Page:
Study objective: To determine whether an advanced cardiac life support (ACLS) course in a rural hospital will improve resuscitation success from cardiac arrest. Design: A retrospective case review of all patients in cardiac arrest during a 13-month period before and after the institution of an ACLS training program. Setting: Emergency department of a 42-bed rural, community hospital in a community with no prehospital advanced life support or early defibrillation. Participants: All patients in cardiac arrest were entered into the data base. Twenty-nine patients were included in the pre-ACLS period and 35 in the post-ACLS period. There were no significant differences in age, gender, initial rhythm, comorbid diseases, witnessed versus unwitnessed arrest, or total arrest time in the patients in the pre-ACLS period compared with those in the post-ACLS period. Intervention: ACLS provider training. Main results: Patients in cardiac arrest who had ventricular fibrillation/tachycardia as their initial rhythm had significant improvement in resuscitation success compared with patients in ventricular fibrillation/tachycardia in the pre-ACLS period (six of 15 versus none of nine, P<.05). Out-of-hospital cardiac arrest resuscitation was more successful in the post-ACLS period than in the pre-ACLS period (five of 30 versus none of 25, P<.05). Overall, seven of 35 patients (20%) were resuscitated successfully in the post-ACLS period, with two patients surviving to hospital discharge. This was not significantly different than the two of 29 patients (7%) resuscitated in the pre-ACLS period, with one patient surviving to discharge. Conclusion: The institution of an ACLS-provider course in a rural community hospital was associated with improvement in initial resuscitation for patients with ventricular fibrillation/tachycardia and out-of-hospital arrest.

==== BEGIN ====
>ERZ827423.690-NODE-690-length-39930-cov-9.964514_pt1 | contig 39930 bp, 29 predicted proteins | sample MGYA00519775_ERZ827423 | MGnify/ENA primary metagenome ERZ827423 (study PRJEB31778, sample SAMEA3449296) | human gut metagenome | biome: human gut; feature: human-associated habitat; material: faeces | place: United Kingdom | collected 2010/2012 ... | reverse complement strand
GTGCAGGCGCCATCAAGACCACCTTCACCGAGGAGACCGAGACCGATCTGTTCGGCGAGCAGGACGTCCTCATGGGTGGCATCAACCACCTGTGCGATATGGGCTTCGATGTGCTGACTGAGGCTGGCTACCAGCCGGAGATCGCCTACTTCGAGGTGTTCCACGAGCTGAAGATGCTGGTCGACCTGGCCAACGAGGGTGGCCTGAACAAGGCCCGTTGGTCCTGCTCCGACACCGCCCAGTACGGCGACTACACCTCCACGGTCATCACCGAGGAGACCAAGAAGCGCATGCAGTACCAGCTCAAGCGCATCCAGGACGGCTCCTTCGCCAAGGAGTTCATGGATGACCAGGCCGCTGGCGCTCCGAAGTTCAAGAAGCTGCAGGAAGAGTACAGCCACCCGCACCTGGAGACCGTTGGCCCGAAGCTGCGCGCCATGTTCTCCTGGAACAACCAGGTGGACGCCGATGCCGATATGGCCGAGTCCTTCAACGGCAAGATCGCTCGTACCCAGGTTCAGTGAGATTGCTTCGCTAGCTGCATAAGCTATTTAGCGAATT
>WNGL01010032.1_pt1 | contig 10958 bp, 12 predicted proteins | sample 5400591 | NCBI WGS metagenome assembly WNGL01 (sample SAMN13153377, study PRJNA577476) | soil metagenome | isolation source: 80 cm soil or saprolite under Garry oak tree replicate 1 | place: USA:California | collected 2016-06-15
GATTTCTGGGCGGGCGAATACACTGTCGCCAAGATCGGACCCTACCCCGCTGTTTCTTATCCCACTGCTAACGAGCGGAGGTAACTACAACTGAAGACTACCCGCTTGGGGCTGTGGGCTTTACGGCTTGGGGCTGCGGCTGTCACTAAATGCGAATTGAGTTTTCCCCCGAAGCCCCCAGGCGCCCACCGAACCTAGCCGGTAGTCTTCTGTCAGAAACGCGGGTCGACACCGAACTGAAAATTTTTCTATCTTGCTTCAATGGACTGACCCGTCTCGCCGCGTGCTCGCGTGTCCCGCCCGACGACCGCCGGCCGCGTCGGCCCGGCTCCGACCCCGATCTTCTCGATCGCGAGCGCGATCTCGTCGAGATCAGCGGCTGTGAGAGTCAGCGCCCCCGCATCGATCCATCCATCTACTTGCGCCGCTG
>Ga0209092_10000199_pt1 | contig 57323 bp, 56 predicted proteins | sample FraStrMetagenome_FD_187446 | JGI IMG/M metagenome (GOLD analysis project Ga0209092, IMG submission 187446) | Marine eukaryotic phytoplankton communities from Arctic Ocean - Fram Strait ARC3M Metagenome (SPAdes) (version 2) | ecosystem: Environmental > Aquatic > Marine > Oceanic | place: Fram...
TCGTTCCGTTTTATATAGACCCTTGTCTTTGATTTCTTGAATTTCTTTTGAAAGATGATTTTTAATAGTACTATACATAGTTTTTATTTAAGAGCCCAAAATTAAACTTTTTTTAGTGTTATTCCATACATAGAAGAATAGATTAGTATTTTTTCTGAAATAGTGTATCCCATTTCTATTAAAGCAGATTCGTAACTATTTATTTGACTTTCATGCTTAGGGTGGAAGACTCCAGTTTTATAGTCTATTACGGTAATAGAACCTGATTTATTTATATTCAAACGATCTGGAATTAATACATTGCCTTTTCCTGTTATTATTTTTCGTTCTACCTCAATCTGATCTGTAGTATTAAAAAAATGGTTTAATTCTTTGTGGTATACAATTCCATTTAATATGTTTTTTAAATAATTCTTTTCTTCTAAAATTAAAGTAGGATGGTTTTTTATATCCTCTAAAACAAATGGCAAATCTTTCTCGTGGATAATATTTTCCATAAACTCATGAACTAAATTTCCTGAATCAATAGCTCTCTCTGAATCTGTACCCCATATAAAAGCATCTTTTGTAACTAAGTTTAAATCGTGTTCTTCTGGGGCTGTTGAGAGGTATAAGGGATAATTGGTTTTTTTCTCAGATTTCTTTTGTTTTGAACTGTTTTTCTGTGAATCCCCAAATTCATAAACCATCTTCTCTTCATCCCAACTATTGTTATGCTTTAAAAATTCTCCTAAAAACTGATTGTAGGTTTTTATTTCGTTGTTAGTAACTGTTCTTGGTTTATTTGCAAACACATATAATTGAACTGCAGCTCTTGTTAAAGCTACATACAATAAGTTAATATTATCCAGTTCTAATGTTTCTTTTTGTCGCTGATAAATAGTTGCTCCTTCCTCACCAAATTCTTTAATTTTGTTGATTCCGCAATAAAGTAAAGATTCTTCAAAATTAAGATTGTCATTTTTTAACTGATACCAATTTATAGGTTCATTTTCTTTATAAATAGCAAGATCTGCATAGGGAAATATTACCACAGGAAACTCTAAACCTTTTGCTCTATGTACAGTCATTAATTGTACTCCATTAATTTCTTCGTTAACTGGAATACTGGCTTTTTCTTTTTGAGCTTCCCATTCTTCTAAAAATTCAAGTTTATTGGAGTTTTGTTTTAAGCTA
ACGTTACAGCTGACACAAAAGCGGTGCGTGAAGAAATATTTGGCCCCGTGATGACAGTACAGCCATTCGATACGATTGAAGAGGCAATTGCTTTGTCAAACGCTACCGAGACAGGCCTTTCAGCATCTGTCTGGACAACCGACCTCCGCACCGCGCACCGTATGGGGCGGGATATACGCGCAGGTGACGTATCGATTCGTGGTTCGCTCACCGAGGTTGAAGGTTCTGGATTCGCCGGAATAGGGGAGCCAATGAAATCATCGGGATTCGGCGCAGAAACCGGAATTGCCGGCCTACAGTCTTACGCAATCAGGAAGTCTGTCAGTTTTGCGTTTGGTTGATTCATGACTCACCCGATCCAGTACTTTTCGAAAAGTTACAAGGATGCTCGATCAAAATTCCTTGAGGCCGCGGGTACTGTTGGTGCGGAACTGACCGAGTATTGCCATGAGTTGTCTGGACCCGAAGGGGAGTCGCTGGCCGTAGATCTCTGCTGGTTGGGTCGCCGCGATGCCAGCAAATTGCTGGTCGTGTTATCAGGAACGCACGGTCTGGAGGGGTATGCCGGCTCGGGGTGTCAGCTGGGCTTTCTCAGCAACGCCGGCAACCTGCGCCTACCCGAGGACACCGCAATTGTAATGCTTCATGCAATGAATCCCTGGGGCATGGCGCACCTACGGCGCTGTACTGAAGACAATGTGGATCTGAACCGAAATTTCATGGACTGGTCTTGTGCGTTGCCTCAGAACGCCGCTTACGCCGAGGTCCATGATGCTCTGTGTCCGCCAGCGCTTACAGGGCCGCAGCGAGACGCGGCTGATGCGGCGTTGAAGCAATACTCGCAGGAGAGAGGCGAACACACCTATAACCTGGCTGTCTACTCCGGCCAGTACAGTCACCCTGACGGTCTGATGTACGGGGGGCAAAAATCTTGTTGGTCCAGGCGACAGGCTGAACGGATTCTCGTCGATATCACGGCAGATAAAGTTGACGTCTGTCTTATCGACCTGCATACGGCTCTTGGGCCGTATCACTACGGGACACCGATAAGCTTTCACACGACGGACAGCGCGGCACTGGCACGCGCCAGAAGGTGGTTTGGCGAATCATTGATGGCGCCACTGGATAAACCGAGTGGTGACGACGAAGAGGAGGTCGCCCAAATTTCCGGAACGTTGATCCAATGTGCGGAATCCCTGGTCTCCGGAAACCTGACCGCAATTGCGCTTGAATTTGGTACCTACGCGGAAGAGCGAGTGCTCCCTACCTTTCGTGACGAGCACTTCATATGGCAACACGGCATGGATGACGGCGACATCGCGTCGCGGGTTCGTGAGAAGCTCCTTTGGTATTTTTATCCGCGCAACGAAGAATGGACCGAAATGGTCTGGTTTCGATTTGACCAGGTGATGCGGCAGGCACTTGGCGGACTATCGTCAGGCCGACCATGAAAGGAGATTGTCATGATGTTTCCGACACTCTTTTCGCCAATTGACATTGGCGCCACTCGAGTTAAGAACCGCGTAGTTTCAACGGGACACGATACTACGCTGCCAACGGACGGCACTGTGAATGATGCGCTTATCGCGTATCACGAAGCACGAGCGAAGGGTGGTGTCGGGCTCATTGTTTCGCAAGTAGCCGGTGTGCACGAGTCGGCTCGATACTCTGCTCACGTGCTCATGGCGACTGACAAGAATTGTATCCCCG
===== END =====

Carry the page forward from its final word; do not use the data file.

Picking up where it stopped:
ASJC Scopus subject areas
- Emergency Medicine